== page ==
One upside of being locked away for months on end seems to be that it gave quite a few bands an opportunity to write, experiment and hone, before hitting the studio.
Bleach Lab only released their debut EP at the beginning of the year, but already here they are with EP two, Nothing Feels Real, that they are releasing as a multi pack vinyl with first record A Calm Sense of Surrounding.
The debut is comfortably one of the best things released this year so the bar is high.
By getting Stephen Street, of The Smiths and Blur production fame, in to man the helm has certainly added a polish that you can see their future in. First single ‘Real Thing’ was on BBC 6Music’s B List and they’ve been garnering praise from NME and their ilk.
If opening track and single ‘Real Thing’ lacks the musical gravitas of early singles such as ‘Old Ways’ and ‘Never Be’ then it makes up for in feeling and emotional heft. Written by Jenna Kyle, she describes it as about finding a more meaningful and permanent connection and finally finding a healthy relationship, dipping her toe back in. “Your body is the ocean, I could fill it up with words I have spoken”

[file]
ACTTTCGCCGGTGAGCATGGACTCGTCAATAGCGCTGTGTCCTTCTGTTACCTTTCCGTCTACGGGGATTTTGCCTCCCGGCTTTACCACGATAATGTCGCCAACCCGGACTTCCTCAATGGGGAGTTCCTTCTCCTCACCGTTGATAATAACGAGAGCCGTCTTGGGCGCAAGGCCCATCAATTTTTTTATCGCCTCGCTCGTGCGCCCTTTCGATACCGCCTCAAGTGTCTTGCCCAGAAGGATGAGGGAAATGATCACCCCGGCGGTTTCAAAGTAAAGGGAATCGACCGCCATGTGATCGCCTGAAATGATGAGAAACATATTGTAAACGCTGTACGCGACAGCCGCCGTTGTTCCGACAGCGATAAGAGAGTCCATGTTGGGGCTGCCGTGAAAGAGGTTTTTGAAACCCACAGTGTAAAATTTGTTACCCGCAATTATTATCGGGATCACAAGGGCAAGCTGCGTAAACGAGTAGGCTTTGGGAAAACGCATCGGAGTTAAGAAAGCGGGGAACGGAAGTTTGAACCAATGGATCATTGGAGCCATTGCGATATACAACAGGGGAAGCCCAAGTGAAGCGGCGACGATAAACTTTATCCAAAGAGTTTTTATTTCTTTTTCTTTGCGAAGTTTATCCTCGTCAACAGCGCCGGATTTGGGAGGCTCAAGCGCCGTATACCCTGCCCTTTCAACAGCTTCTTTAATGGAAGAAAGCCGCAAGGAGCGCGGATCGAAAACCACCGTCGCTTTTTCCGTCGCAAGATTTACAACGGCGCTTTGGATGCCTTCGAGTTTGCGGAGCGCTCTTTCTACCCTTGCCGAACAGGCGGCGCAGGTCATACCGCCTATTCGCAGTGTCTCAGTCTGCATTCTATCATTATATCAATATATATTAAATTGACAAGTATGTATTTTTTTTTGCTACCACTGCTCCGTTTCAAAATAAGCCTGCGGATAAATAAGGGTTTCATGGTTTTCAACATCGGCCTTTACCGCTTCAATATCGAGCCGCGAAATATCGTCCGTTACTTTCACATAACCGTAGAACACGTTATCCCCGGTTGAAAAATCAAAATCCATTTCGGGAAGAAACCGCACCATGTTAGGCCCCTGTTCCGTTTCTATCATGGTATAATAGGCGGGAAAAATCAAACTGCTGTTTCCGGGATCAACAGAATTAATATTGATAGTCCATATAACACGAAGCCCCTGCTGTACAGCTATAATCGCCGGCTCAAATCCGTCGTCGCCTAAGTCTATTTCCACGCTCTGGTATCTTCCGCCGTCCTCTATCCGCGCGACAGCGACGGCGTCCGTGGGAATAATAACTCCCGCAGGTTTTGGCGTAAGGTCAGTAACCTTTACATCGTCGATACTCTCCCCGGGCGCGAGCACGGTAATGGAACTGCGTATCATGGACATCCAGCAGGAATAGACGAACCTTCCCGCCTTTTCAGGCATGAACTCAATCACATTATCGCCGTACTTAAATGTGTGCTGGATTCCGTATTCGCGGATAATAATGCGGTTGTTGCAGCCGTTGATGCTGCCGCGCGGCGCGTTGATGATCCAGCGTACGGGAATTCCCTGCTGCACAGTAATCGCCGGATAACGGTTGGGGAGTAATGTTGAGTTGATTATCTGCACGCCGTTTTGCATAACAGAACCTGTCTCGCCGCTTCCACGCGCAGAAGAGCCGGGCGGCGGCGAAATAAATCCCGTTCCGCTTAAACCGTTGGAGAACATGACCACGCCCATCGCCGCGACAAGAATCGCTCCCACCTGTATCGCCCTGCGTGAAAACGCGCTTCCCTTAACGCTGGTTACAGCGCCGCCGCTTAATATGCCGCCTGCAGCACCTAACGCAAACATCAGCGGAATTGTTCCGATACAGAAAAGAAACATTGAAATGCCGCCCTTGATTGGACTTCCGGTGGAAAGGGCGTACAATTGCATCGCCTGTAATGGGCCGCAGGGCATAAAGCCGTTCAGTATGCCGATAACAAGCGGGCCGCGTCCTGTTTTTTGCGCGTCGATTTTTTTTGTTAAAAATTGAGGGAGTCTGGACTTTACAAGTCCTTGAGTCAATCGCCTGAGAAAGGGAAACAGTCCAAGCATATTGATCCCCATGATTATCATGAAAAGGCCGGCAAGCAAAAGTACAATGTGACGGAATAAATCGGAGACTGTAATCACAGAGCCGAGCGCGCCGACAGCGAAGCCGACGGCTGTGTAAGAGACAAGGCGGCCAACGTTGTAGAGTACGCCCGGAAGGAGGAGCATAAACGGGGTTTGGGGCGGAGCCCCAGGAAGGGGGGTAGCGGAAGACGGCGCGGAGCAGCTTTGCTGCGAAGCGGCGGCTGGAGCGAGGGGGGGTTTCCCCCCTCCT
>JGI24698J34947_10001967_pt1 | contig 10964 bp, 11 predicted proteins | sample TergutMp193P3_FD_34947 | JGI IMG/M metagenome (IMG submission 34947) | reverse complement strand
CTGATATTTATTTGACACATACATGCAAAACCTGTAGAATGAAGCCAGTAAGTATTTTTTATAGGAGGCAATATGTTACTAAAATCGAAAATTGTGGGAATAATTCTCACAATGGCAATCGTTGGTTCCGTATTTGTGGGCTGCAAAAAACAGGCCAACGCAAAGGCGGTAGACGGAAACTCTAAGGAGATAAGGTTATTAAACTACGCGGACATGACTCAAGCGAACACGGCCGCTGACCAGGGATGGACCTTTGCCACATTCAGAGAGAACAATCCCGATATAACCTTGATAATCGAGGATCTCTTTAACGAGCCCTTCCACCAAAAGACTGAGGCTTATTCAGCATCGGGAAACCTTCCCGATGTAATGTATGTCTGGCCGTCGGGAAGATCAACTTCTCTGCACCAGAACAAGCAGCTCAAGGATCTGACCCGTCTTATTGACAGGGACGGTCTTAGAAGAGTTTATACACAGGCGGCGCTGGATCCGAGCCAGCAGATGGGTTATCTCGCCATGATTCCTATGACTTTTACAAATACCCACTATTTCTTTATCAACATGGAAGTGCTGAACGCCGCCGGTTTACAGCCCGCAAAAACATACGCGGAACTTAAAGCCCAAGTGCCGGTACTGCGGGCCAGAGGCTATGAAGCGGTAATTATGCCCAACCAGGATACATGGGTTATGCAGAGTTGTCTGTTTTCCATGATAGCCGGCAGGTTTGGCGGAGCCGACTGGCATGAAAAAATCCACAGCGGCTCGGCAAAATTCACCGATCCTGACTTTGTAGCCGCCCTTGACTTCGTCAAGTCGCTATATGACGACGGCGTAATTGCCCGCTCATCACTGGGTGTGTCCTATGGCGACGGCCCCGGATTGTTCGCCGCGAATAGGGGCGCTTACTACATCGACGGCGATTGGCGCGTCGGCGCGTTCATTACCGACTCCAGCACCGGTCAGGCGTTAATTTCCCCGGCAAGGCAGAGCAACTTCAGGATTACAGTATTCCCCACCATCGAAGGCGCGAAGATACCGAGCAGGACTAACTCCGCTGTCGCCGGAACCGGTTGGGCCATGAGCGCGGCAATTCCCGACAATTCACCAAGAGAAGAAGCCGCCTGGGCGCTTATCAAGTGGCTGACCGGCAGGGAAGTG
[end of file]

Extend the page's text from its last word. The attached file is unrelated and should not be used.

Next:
The debut EP dealt with loss and grief after the death of bassist Josh Longman’s father and he explores the aftermath further on ‘Violet Light’.
If the first record was late night over thinking and grief induced insomnia, then this EP, especially the likes of ‘Violet Light’ is the morning after. Maybe the blurry edges of a hangover linger but a general feeling of forward propulsion, of hope remains. The jangle pop guitar is quite reminiscent of a certain Mr Marr and is the strongest track on here with a wave of irresistible guitar lines and melody that would make Johnny jealous.
There is an overwhelming expression of simplicity and space. Bleach Lab have always been ones for ensuring everything is in its right place and necessary, but the sonic palette has been stripped back somewhat and they’ve gone for the atmospherics, which they have navigated successfully on the whole.
Naturally, Jenna’s beautiful and laconic voice is draped over everything like a warm blanket that keeps everything feeling snug and secure.
‘Then I Know’ concludes the record and sees them introduce interesting time signatures and discordant percussion, which gives off more of a trip hop feel at times.
Nothing Feels Real does feel like a stepping stone. Expert production on more radio friendly songs is propelling them towards the stratosphere and if they can add the grandeur and epic shoe gaze elements from the first EP, they will be worthy infiltrators of the mainstream.